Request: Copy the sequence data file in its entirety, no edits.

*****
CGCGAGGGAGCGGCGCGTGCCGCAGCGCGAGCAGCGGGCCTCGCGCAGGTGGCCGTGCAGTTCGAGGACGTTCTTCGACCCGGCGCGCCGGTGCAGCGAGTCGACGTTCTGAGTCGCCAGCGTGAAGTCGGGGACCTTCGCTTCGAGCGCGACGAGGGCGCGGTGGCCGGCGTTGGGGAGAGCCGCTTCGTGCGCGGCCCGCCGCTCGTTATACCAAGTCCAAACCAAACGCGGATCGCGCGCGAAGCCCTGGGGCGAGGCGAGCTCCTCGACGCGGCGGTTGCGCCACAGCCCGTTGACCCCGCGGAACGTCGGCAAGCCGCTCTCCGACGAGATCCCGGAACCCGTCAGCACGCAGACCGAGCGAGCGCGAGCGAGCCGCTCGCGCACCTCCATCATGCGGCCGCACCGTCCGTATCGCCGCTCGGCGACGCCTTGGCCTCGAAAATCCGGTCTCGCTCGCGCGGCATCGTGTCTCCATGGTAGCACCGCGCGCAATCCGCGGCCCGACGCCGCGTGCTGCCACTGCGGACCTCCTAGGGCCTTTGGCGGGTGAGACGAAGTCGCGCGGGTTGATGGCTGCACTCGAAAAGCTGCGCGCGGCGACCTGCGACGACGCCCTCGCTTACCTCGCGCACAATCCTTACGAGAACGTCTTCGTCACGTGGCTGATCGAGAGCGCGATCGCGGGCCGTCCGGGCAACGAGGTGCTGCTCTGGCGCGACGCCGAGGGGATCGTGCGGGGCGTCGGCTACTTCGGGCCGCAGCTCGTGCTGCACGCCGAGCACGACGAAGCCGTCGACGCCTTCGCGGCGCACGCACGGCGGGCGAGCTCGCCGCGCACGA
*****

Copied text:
CGCGAGGGAGCGGCGCGTGCCGCAGCGCGAGCAGCGGGCCTCGCGCAGGTGGCCGTGCAGTTCGAGGACGTTCTTCGACCCGGCGCGCCGGTGCAGCGAGTCGACGTTCTGAGTCGCCAGCGTGAAGTCGGGGACCTTCGCTTCGAGCGCGACGAGGGCGCGGTGGCCGGCGTTGGGGAGAGCCGCTTCGTGCGCGGCCCGCCGCTCGTTATACCAAGTCCAAACCAAACGCGGATCGCGCGCGAAGCCCTGGGGCGAGGCGAGCTCCTCGACGCGGCGGTTGCGCCACAGCCCGTTGACCCCGCGGAACGTCGGCAAGCCGCTCTCCGACGAGATCCCGGAACCCGTCAGCACGCAGACCGAGCGAGCGCGAGCGAGCCGCTCGCGCACCTCCATCATGCGGCCGCACCGTCCGTATCGCCGCTCGGCGACGCCTTGGCCTCGAAAATCCGGTCTCGCTCGCGCGGCATCGTGTCTCCATGGTAGCACCGCGCGCAATCCGCGGCCCGACGCCGCGTGCTGCCACTGCGGACCTCCTAGGGCCTTTGGCGGGTGAGACGAAGTCGCGCGGGTTGATGGCTGCACTCGAAAAGCTGCGCGCGGCGACCTGCGACGACGCCCTCGCTTACCTCGCGCACAATCCTTACGAGAACGTCTTCGTCACGTGGCTGATCGAGAGCGCGATCGCGGGCCGTCCGGGCAACGAGGTGCTGCTCTGGCGCGACGCCGAGGGGATCGTGCGGGGCGTCGGCTACTTCGGGCCGCAGCTCGTGCTGCACGCCGAGCACGACGAAGCCGTCGACGCCTTCGCGGCGCACGCACGGCGGGCGAGCTCGCCGCGCACGA